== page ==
Amid the continuing discussions about the gender wage gap, most of the debate centers around how much more men earn than women. The conventional wisdom, based on U.S. Census data, is that women earn 78% of what men make. Now a new study by the San Francisco-based financial literacy website NerdWallet shows that in 20 cities across the U.S., women earn more than men.
This finding is striking, given that it uses the same data, from the U.S. Census Bureau’s American Community Survey, that show the 78% figure nationwide. Critics have pointed out that the 78% number fails to take into account education levels, profession or hours worked. They suggest that if you adjust for those criteria, the gap will reduce dramatically or disappear.
But this new study doesn’t make any of those adjustments and still finds that there are places where women earn more than men. The No. 1 spot: Inglewood, CA, a city in southwest Angeles County where 44% of the population is African-American and 51% is Latino. The median income there, at just $25,700, is below the national median of $28,800. But in Inglewood women make 120.6% of men’s wages. In Trenton, NJ, the median earnings are even lower, at $21,800, but women make 118.2% of men’s wages. Only six cities on the list have median earnings that are higher than the national average. All of that suggests that when it comes to low-wage work, women do better than men. But there are some impressive exceptions like Silver Spring, MD, where the median is $40,800. A suburb of Washington, DC it has a number of government and corporate offices like Discovery Communications DISCA +1.73% and a branch of the Food and Drug Administration.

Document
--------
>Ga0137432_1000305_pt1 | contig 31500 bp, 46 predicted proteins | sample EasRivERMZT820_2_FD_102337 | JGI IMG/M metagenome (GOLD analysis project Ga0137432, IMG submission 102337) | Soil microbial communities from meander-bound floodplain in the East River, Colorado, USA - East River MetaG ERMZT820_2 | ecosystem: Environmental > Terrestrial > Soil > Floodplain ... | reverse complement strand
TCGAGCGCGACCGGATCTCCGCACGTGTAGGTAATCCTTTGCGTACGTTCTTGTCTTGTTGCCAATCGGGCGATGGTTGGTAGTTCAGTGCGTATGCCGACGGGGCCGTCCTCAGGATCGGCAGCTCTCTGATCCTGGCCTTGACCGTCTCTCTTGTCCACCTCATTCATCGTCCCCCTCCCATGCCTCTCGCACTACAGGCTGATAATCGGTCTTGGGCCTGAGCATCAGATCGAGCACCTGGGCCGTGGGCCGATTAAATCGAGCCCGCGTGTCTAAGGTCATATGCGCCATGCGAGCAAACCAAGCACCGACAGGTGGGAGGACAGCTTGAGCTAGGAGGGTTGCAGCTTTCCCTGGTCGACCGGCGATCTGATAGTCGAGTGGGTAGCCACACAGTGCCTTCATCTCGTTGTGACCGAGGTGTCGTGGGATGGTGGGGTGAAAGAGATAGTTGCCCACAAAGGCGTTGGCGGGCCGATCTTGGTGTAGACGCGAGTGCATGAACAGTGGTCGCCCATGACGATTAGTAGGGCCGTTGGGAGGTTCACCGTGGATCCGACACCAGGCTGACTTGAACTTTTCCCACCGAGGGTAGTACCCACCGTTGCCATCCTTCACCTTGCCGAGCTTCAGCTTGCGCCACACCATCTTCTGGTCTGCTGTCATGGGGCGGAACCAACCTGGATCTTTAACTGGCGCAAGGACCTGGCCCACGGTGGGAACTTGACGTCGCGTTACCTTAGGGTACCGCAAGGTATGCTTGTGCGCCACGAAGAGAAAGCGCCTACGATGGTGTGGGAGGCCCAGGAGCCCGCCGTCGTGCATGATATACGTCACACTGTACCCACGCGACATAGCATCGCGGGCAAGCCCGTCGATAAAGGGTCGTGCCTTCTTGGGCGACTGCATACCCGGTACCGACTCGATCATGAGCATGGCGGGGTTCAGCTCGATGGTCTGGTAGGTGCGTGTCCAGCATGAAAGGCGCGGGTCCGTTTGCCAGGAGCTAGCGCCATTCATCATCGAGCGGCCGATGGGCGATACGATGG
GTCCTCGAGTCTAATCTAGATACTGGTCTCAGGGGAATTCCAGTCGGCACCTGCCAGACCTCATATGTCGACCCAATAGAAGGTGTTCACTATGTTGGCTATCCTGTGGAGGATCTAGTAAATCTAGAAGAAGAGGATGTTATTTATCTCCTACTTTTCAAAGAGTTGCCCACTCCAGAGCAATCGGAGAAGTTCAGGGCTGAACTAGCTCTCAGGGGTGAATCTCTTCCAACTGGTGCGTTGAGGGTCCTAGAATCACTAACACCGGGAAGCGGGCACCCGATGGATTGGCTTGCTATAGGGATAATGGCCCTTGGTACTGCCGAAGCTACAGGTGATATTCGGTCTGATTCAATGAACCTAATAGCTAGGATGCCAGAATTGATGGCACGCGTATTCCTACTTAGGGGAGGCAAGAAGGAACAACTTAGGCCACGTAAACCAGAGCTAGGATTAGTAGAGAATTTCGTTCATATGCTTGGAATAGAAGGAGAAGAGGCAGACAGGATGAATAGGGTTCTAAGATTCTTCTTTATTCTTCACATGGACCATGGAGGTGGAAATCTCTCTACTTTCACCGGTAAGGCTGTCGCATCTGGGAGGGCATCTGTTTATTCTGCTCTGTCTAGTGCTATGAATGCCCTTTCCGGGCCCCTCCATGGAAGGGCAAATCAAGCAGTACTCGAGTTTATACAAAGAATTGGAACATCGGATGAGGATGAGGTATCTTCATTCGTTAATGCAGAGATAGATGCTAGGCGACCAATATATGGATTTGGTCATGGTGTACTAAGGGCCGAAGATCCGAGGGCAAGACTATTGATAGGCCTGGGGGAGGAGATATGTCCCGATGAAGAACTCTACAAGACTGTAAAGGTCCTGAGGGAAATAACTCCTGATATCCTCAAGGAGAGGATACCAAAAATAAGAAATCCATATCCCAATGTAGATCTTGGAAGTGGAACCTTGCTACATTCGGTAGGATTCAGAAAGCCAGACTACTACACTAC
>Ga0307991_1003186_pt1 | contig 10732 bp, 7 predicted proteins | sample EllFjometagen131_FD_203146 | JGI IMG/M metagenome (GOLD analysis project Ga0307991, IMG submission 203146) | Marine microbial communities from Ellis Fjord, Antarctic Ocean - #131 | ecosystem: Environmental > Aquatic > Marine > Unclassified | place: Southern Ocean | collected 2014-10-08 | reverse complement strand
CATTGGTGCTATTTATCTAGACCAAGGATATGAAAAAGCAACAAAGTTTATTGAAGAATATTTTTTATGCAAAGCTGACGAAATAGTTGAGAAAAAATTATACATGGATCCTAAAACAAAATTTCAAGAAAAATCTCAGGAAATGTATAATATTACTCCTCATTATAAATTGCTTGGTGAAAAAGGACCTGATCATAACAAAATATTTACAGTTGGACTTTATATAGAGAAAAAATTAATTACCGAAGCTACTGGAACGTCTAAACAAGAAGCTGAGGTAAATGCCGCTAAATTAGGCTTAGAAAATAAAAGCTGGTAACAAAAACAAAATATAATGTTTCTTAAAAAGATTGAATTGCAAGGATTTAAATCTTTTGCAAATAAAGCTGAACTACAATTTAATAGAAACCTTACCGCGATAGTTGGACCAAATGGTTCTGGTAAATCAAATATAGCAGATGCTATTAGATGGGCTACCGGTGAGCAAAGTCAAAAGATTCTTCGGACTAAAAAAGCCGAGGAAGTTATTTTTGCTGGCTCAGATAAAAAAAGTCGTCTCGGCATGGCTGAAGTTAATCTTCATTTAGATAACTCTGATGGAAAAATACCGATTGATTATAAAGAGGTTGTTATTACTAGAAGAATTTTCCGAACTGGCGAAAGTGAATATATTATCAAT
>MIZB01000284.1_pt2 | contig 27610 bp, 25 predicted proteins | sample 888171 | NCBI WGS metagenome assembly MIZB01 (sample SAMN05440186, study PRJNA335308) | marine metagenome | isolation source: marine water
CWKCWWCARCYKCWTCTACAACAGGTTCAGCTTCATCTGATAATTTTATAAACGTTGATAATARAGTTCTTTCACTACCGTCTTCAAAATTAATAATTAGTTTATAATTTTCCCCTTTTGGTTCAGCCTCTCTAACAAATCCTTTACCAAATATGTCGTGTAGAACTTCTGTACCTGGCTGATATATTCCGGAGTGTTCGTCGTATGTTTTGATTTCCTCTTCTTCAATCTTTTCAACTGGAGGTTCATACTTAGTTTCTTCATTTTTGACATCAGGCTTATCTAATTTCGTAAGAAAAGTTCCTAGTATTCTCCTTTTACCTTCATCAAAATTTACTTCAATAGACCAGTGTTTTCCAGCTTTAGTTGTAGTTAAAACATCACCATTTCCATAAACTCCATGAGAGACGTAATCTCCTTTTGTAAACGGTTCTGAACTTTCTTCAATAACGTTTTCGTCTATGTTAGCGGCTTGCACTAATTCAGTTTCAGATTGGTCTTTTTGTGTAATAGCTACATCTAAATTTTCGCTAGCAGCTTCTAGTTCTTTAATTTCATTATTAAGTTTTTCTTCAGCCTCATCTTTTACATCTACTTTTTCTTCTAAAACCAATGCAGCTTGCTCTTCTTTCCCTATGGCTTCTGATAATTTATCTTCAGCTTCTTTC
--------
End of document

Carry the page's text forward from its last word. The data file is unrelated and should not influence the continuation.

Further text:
This list doesn’t exactly inspire optimism for women, given the low wages across the board. But it shows that at least when it comes to low median incomes, women are doing as well as men.
One other impressive statistic from a study I wrote about last week from the Institute for Women’s Policy Research (IWPR), a Washington, DC think tank. When it comes to millennials in New York City, women make $1.02 for every dollar earned by men. What’s more, a widely reported 2010 study by James Chung, president of a New York strategy and analytics firm, showed that childless women between the ages of 22 and 30 earn 8% more than men in that same demographic. Chung attributed the disparity to the fact that women are 1.5 times more likely to get a college degree than men. As women age and, their pay advantage over men disappears. I’m sure we’ll continue to debate the extent to which the lack of family-friendly policies, women’s choices and, yes, sexism, plays a role.
Culled from: http://www.forbes.com/sites/susanadams/2015/04/07/top-cities-where-women-earn-more-than-men/
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